We saw some old friends the other day: Tony, Jackie, Neil, Lynn and the rest. So what if I've never actually met them. I feel I know them.
If you've followed the "Seven Up" series over the years you know who I'm talking about. This is the every-seven-years documentary by Michael Apted following the lives of a group of British people who were originally filmed as schoolchildren in 1964.
I first heard about these movies in college when a favorite English teacher mentioned them in passing - I think trying to illustrate that we were all, in our early 20s, totally freaking out. She described how the individuals in the movies all got kind of crazy or angry or confused as they neared young adulthood, but by the next cycle they seemed back, in some sense, to the foundation personalities they displayed in early childhood. (All except for the semi-tragic Neil, which perhaps shows just how close the teen and early twenties years are to mental illness. Not to make light of mental illness, but at first it's easy to mistake his troubles for garden-variety late-teen angst.)
I chased these movies for a long time. In the most melodramatic sense, I suspected they held the secret of life (or at least the key to my confusing teens and 20s). Every time I went into an artsy video store I'd check the documentary section. I think I did find one of the movies once - maybe "28 Up" - but I was reluctant to jump in at the middle. I didn't know the series was still being made, so when "42 Up" came to U.S. theaters it was an exciting surprise - that was the first one I saw. Then when the series thus far was released on DVD several years ago we started at the beginning and watched them all in a rush, 42 years of lives on fast-forward.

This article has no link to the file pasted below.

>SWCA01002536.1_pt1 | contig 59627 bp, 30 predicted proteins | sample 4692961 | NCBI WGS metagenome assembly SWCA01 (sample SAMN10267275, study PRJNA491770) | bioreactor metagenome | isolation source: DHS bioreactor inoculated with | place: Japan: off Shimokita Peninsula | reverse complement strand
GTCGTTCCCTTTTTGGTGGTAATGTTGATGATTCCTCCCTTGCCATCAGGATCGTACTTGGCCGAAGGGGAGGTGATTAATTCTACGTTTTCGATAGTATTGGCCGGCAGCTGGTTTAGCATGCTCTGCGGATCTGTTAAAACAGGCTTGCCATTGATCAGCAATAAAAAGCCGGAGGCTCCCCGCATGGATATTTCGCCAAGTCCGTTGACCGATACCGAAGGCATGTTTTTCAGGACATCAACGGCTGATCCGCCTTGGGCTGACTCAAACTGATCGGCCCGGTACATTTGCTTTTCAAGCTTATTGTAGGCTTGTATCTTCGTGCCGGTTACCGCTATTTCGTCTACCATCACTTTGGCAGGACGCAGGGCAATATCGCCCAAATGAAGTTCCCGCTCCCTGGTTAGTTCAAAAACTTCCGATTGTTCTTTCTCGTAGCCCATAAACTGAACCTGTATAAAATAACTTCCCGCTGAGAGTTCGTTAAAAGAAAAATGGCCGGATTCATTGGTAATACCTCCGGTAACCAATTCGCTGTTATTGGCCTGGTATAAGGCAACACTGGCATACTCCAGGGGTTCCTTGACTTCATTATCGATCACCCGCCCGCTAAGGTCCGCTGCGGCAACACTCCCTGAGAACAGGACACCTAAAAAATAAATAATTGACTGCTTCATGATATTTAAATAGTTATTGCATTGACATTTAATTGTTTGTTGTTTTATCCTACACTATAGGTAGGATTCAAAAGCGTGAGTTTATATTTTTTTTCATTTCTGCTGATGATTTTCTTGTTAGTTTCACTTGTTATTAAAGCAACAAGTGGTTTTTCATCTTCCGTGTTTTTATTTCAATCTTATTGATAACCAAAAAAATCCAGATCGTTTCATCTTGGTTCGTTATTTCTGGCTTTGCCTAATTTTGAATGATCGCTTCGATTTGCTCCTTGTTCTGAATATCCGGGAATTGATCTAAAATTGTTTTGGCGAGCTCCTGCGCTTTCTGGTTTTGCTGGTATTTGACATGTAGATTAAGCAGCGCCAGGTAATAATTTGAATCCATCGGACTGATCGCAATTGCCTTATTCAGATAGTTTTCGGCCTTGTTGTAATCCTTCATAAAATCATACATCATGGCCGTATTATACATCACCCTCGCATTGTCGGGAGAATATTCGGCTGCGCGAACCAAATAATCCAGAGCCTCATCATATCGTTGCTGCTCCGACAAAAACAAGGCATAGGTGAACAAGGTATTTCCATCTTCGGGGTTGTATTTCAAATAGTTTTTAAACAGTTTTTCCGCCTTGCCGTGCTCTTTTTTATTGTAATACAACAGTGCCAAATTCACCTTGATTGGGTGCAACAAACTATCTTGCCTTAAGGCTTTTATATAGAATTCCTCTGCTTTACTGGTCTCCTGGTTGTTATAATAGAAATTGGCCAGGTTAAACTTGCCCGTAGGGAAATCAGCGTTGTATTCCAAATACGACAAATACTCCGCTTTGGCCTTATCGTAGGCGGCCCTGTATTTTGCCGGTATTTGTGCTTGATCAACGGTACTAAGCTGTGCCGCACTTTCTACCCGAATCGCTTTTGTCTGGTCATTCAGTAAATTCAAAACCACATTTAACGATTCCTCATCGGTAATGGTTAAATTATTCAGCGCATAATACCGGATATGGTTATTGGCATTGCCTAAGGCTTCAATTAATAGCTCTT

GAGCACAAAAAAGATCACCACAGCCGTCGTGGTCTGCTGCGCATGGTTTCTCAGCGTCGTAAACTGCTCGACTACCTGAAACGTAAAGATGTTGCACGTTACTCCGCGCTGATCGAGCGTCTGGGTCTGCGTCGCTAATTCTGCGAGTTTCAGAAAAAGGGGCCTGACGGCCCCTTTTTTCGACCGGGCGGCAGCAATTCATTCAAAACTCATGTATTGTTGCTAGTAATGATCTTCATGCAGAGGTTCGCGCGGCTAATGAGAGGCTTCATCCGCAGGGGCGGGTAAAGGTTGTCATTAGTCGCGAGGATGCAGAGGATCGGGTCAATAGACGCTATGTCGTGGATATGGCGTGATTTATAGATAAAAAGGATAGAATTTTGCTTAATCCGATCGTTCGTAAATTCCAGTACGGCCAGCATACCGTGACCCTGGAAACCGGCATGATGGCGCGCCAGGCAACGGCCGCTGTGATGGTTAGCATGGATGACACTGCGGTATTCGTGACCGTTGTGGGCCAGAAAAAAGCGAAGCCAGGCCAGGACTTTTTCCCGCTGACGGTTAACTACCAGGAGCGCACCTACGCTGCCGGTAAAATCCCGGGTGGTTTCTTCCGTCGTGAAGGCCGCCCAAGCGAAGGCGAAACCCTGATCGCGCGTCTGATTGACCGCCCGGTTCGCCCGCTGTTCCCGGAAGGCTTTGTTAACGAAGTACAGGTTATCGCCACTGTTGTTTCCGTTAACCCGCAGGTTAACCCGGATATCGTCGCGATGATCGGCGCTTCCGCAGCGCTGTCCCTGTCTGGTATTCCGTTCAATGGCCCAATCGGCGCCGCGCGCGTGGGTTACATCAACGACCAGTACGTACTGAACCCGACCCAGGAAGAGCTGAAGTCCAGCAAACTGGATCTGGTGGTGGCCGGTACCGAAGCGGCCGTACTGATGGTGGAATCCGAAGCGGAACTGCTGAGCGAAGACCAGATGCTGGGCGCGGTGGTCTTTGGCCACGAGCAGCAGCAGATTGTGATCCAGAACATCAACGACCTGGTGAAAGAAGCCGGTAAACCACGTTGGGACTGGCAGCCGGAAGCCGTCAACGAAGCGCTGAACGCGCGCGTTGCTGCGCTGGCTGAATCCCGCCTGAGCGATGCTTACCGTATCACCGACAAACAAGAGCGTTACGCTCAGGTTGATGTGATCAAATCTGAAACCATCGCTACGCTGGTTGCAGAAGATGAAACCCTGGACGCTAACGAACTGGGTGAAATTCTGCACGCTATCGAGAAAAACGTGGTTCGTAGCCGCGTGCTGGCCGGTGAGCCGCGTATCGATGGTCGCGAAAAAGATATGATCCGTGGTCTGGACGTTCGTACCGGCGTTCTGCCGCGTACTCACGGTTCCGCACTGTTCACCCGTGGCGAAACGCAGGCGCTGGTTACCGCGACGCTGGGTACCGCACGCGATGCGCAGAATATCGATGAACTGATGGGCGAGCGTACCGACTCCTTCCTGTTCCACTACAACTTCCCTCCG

It happens that with the lag of the U.S. release schedule, I'm exactly two cycles behind the project's participants, so in a sense I'm on the seven-year plan, too. While they're experiencing 49, I'm 35, and last time around was 28. It's spooky, as the film recaps key points in each person's life, when their timelines synch up with mine. It's comforting, seeing these commonalities, but a little unsettling, too, as though personal choice has much less to do with the paths our lives take than we'd like to think. The "49" film has an extra tinge of melancholy because for the first time, the participants have noticeably aged, like so many Velveteen Rabbits with their stuffing starting to sag and their fur rubbed a little thin.
One of the participants, John, says several times that while he can see how the project would interest people, he doesn't know that there's "any value" in it, a boggling comment to anyone who loves these movies. Those of us who've come to know John (or at least feel that we do - he and the others might contend that we only "know" Michael Apted's version of them) have come to expect him to make dismissive statements like these, but several of the others echo the sentiment as well. All I can think is that it's a defensive stance on their parts, that they could not bear to live their lives unselfconsciously without playing down the "value" of allowing them to be documented.